1634: THE BAVARIAN CRISIS – snippet 23:
And lovely is the rose
“It certainly is nice that so many people came to see us off, isn’t it?” Veronica Dreeson looked at the crowd with pleasure. “It is a great compliment to Henry, I am sure. And to John, of course.”
Mary Simpson, already mounted, looked out over the crowd. She preferred to ride in formal costume—jodphurs, coat, and bowler—even in the seventeenth century. The Grantville tailors were by now used to getting odd orders, but this…. Leonhard Kalbacher had just looked at her sketch, sighed, and gone to work with his measuring tape, thanking his lucky stars that the boots and hat were someone else’s problem. Mary Simpson’s stance on horseback was a tribute to what a young ladies’ finishing school could achieve when it deemed a skill to be truly life-essential.
“Mostly people from the city government,” she confirmed. “Some from the army; they are probably friends of the men who were being trained as radio operators for Duke Ernst. There are a couple of school classes.”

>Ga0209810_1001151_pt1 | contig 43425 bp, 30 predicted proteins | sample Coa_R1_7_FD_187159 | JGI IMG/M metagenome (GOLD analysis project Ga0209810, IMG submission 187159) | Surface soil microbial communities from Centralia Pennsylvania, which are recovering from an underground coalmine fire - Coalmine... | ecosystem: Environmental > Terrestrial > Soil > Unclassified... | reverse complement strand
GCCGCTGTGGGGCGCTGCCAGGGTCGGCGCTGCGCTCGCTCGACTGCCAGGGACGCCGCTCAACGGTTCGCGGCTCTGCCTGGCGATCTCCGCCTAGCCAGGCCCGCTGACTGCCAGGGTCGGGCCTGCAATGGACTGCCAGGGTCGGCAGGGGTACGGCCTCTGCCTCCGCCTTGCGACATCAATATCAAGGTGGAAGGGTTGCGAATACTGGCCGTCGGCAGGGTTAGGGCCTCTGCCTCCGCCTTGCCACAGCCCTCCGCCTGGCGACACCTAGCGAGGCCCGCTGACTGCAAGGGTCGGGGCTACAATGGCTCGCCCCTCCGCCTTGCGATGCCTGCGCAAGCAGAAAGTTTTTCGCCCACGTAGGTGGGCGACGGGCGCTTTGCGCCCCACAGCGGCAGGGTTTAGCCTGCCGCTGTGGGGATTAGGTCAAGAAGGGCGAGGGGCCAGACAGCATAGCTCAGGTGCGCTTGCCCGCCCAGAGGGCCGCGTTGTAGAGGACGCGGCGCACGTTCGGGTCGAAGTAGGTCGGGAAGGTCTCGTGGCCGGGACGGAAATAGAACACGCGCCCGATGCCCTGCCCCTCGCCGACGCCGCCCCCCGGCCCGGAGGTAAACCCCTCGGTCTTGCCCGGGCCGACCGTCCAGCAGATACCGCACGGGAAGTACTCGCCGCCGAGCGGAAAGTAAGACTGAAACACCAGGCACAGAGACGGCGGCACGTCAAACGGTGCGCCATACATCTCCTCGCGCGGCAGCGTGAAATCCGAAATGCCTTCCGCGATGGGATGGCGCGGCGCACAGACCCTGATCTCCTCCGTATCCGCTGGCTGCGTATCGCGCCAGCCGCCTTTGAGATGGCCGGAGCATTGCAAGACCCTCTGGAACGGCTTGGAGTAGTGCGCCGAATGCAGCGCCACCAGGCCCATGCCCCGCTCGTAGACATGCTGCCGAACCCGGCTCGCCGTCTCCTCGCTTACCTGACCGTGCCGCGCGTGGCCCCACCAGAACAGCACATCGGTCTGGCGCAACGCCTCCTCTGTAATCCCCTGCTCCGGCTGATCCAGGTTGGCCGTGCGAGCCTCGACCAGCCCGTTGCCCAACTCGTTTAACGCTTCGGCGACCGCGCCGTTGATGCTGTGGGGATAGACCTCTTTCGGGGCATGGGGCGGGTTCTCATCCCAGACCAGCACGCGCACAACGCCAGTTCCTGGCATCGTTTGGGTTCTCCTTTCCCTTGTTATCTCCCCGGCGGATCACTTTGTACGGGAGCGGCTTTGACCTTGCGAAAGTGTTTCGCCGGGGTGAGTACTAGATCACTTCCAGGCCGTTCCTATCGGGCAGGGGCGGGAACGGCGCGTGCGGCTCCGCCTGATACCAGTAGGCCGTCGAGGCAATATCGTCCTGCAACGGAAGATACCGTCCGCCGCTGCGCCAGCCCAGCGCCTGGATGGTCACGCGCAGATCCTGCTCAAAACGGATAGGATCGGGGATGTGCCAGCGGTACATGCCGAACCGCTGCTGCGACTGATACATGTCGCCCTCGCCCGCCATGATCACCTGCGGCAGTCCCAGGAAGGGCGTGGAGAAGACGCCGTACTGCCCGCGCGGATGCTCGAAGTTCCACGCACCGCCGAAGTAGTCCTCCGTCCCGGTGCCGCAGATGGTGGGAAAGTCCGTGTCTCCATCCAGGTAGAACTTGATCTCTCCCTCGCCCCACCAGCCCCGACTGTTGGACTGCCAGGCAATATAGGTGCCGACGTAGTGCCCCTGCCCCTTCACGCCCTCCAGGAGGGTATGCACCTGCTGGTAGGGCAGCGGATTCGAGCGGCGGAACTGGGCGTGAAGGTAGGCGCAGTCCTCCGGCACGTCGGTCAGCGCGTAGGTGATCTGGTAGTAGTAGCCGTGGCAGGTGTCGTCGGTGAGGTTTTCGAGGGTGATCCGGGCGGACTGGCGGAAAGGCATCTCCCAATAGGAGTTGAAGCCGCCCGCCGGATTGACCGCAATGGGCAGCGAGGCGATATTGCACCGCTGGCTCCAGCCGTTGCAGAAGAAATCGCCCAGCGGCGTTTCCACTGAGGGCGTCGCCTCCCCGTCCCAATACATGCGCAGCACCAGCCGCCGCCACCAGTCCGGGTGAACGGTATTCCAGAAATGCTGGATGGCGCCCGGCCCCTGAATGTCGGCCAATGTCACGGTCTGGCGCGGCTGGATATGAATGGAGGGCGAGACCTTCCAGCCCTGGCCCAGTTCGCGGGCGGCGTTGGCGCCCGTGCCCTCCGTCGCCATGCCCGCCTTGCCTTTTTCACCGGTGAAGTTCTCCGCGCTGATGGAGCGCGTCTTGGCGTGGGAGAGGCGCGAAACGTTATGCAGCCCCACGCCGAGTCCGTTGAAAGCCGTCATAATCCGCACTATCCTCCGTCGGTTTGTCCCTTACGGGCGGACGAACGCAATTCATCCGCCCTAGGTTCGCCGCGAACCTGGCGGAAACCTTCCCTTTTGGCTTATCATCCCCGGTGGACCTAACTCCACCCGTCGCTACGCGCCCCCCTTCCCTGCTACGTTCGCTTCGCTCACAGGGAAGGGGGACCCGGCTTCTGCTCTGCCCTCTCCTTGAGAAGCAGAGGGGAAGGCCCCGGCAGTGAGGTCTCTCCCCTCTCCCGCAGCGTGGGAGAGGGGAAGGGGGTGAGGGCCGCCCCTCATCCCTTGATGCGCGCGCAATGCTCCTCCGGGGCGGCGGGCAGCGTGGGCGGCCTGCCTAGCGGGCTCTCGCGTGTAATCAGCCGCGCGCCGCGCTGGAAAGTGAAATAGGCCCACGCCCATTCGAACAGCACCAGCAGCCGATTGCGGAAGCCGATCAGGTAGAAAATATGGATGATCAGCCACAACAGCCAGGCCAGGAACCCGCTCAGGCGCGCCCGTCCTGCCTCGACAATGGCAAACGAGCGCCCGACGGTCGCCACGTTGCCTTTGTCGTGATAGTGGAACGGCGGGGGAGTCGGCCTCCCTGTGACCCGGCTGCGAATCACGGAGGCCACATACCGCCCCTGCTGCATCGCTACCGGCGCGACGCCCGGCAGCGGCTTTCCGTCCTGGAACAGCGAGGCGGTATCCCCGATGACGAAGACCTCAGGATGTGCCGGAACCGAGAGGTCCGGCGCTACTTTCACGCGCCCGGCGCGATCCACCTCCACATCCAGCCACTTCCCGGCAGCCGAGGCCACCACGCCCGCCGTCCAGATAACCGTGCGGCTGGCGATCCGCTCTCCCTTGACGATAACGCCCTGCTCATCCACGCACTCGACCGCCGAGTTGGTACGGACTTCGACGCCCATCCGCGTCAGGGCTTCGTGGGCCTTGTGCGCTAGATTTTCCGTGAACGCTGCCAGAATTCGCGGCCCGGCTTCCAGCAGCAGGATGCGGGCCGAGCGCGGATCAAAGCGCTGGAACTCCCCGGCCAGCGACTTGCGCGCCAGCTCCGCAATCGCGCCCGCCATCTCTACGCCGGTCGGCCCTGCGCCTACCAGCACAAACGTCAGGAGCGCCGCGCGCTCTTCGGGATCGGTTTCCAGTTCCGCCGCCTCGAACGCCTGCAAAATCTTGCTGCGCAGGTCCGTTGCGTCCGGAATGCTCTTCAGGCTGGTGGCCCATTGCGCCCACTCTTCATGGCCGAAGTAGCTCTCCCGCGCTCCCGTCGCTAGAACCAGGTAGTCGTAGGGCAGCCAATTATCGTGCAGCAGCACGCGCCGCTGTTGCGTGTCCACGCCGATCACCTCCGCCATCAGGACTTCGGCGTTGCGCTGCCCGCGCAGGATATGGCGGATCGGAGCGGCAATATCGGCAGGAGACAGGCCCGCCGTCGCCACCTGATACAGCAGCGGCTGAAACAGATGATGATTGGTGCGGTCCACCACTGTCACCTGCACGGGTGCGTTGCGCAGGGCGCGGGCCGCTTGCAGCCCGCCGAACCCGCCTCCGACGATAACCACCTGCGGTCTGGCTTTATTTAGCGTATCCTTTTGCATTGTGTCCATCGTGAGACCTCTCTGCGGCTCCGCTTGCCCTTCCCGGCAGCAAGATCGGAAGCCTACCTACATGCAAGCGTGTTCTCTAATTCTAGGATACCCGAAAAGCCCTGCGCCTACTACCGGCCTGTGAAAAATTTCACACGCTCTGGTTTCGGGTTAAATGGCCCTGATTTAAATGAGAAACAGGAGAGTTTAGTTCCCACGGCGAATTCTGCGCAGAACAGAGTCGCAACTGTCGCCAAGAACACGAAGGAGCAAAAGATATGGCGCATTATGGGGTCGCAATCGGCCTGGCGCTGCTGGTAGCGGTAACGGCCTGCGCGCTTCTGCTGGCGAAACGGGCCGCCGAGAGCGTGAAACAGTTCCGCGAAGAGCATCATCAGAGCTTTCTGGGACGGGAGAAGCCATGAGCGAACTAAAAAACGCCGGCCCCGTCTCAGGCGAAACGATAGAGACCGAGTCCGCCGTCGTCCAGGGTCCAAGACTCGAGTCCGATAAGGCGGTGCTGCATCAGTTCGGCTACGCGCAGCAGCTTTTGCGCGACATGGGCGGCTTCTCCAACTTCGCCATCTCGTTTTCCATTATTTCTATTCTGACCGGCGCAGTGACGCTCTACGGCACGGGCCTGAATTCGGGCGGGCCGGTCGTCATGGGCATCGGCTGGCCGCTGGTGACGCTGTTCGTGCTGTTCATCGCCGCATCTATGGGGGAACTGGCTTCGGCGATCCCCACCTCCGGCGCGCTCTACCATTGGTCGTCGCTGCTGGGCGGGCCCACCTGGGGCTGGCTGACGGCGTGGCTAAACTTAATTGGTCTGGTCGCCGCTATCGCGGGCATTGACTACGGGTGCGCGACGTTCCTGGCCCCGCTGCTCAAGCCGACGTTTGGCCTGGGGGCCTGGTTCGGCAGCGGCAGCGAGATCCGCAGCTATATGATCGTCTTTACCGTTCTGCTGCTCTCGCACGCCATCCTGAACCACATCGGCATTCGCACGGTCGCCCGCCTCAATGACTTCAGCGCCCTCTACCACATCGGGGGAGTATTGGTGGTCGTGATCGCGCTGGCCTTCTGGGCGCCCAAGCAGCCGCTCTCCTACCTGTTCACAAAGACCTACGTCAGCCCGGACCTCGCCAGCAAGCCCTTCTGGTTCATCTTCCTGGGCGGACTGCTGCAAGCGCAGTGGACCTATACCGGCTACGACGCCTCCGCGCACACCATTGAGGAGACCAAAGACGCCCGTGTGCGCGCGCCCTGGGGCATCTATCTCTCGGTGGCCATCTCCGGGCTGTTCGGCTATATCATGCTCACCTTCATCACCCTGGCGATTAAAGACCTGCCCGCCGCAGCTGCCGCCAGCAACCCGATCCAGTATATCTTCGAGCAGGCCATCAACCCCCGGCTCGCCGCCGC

Veronica leaned around Mary’s shoulder for a better look. She sat on her mule with all the grace of a sack of rye draped over the back of a donkey for its final trip to the grist mill. Riding was not a skill that seventeenth century urban women ordinarily needed. She was less than happy about the decision that the group would go on horseback. Overall, she would much prefer to have walked. It wasn’t so far to Amberg, after all—certainly less than two hundred of the up-time miles. She had told them that she would rather walk.
It was much too far, they said.
“I walked from Amberg coming here,” she had replied, “and to many other places in between, when we were with the mercenaries.”